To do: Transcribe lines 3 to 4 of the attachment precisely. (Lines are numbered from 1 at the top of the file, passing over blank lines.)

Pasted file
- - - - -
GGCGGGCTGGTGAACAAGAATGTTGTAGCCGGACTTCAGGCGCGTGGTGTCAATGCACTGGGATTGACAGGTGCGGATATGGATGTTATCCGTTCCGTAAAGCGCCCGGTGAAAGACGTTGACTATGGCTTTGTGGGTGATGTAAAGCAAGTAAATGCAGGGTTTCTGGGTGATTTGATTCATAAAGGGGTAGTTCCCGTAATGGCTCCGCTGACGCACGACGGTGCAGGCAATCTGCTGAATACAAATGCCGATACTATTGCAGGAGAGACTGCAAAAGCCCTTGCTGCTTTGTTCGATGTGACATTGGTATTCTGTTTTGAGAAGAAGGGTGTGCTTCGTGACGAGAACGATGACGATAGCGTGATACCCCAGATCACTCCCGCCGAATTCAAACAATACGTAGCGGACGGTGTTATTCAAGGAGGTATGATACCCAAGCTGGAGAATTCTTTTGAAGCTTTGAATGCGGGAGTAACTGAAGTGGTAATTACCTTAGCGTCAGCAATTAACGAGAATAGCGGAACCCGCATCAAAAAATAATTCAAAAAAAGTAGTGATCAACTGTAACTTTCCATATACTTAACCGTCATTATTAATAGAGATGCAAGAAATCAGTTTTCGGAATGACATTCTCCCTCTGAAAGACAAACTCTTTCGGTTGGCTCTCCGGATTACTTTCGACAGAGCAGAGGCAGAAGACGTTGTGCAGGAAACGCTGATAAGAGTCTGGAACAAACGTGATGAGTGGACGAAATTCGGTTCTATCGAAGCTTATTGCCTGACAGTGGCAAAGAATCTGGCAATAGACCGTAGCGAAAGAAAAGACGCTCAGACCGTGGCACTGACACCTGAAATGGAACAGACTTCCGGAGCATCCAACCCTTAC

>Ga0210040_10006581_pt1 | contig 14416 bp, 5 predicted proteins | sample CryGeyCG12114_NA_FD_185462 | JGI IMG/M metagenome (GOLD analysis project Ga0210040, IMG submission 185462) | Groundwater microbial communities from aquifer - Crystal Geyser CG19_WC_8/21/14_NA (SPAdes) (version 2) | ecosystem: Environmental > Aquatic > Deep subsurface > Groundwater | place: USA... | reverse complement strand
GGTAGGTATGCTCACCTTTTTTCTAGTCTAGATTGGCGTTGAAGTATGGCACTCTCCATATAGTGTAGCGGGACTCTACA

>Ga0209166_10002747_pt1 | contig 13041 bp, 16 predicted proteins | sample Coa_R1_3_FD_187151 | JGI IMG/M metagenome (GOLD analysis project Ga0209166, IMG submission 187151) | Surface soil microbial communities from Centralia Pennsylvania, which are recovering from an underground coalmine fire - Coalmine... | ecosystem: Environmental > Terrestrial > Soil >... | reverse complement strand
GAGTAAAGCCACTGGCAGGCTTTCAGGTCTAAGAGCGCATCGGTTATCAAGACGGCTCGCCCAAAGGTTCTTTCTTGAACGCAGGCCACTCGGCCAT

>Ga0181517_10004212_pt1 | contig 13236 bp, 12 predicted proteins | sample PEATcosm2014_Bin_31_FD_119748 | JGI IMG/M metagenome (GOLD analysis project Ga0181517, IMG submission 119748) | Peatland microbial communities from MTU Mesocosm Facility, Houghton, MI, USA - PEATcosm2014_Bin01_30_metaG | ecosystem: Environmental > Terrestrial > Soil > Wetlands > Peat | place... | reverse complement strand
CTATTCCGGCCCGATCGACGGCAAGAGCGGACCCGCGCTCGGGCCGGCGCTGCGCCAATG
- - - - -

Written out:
GGTAGGTATGCTCACCTTTTTTCTAGTCTAGATTGGCGTTGAAGTATGGCACTCTCCATATAGTGTAGCGGGACTCTACA

>Ga0209166_10002747_pt1 | contig 13041 bp, 16 predicted proteins | sample Coa_R1_3_FD_187151 | JGI IMG/M metagenome (GOLD analysis project Ga0209166, IMG submission 187151) | Surface soil microbial communities from Centralia Pennsylvania, which are recovering from an underground coalmine fire - Coalmine... | ecosystem: Environmental > Terrestrial > Soil >... | reverse complement strand